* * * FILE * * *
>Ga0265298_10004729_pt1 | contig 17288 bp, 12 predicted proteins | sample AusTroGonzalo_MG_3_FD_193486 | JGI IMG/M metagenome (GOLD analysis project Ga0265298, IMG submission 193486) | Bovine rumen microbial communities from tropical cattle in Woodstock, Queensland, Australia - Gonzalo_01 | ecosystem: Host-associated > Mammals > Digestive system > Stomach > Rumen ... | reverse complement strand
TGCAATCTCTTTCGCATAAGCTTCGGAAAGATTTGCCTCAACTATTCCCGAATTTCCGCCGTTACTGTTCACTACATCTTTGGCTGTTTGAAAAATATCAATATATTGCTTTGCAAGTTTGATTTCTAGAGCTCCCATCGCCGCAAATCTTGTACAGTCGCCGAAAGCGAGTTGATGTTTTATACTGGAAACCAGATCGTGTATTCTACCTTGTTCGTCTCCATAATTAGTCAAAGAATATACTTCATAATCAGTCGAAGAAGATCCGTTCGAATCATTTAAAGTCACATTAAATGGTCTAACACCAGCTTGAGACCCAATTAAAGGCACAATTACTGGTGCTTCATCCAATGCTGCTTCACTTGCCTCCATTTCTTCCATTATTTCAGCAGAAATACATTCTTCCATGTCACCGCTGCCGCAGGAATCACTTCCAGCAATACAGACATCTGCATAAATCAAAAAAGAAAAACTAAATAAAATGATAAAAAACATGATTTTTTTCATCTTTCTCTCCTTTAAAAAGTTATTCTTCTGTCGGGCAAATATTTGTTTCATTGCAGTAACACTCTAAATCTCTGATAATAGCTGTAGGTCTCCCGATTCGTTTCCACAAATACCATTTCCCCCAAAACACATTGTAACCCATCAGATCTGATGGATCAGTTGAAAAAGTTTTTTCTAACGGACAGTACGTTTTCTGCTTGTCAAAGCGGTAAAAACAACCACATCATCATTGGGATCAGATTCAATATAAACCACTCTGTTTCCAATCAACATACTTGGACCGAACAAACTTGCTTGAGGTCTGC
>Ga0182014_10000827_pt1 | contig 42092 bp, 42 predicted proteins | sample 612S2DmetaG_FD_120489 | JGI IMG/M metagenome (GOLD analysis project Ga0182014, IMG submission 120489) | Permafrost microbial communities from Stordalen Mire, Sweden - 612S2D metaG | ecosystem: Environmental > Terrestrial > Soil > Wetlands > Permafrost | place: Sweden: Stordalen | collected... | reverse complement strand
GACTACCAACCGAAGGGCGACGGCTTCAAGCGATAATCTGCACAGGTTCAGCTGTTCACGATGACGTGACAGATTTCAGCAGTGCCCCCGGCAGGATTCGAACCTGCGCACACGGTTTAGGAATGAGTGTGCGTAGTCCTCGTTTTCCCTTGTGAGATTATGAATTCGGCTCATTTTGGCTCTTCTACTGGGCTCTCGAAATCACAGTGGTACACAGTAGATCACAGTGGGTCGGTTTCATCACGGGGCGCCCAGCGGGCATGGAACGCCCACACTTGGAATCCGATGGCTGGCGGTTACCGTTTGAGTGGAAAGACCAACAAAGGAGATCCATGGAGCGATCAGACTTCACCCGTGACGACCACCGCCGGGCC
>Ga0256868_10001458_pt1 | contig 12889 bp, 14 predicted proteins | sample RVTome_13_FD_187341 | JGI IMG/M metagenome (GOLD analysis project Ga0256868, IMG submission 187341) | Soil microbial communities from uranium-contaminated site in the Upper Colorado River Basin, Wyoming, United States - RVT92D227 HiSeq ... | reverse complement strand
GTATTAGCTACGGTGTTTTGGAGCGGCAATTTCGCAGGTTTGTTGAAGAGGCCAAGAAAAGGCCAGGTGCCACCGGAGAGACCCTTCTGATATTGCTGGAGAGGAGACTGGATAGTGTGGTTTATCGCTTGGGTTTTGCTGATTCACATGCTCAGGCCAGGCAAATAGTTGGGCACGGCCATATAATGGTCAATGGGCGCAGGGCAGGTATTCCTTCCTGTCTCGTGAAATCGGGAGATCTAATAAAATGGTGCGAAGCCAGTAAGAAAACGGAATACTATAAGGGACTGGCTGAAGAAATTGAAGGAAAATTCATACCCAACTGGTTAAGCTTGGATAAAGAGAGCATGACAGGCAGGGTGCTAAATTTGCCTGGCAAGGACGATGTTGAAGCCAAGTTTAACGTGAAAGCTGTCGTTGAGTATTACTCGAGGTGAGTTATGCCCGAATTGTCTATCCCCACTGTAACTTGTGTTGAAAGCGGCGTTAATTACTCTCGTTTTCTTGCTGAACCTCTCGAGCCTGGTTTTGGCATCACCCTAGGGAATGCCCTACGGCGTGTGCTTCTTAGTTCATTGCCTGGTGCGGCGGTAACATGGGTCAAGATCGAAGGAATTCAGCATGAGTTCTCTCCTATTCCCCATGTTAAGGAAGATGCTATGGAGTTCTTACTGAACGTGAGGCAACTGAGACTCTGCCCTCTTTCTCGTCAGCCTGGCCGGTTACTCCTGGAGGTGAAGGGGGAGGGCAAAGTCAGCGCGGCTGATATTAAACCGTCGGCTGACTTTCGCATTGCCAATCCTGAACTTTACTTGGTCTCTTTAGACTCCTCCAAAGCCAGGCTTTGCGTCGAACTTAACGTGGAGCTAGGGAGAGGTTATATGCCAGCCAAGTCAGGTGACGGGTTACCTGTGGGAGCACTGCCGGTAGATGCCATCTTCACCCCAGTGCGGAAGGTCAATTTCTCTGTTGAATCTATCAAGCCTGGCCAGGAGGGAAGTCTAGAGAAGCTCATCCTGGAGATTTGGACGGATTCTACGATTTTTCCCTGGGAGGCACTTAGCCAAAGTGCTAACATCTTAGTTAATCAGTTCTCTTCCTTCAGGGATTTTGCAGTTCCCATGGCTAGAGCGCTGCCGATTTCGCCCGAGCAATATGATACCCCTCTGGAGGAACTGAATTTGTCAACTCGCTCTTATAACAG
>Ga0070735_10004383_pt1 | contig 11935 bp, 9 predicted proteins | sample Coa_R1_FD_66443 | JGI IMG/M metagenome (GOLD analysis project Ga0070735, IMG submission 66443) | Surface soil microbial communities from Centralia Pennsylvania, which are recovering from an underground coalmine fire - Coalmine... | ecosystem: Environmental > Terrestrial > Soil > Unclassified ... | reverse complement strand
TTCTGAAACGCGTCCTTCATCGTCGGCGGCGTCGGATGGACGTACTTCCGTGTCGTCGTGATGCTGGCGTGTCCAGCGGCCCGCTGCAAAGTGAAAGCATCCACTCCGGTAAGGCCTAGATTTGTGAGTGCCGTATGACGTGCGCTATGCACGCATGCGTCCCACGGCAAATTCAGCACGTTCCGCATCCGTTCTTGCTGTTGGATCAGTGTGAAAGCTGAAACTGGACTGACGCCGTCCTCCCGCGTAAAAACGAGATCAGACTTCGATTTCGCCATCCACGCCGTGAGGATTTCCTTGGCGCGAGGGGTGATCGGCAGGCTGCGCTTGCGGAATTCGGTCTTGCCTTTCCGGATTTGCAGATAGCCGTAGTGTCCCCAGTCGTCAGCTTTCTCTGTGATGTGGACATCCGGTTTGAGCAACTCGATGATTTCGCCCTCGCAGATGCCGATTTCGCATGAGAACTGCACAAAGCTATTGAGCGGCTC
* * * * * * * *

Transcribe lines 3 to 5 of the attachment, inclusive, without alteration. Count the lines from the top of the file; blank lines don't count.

>Ga0182014_10000827_pt1 | contig 42092 bp, 42 predicted proteins | sample 612S2DmetaG_FD_120489 | JGI IMG/M metagenome (GOLD analysis project Ga0182014, IMG submission 120489) | Permafrost microbial communities from Stordalen Mire, Sweden - 612S2D metaG | ecosystem: Environmental > Terrestrial > Soil > Wetlands > Permafrost | place: Sweden: Stordalen | collected... | reverse complement strand
GACTACCAACCGAAGGGCGACGGCTTCAAGCGATAATCTGCACAGGTTCAGCTGTTCACGATGACGTGACAGATTTCAGCAGTGCCCCCGGCAGGATTCGAACCTGCGCACACGGTTTAGGAATGAGTGTGCGTAGTCCTCGTTTTCCCTTGTGAGATTATGAATTCGGCTCATTTTGGCTCTTCTACTGGGCTCTCGAAATCACAGTGGTACACAGTAGATCACAGTGGGTCGGTTTCATCACGGGGCGCCCAGCGGGCATGGAACGCCCACACTTGGAATCCGATGGCTGGCGGTTACCGTTTGAGTGGAAAGACCAACAAAGGAGATCCATGGAGCGATCAGACTTCACCCGTGACGACCACCGCCGGGCC
>Ga0256868_10001458_pt1 | contig 12889 bp, 14 predicted proteins | sample RVTome_13_FD_187341 | JGI IMG/M metagenome (GOLD analysis project Ga0256868, IMG submission 187341) | Soil microbial communities from uranium-contaminated site in the Upper Colorado River Basin, Wyoming, United States - RVT92D227 HiSeq ... | reverse complement strand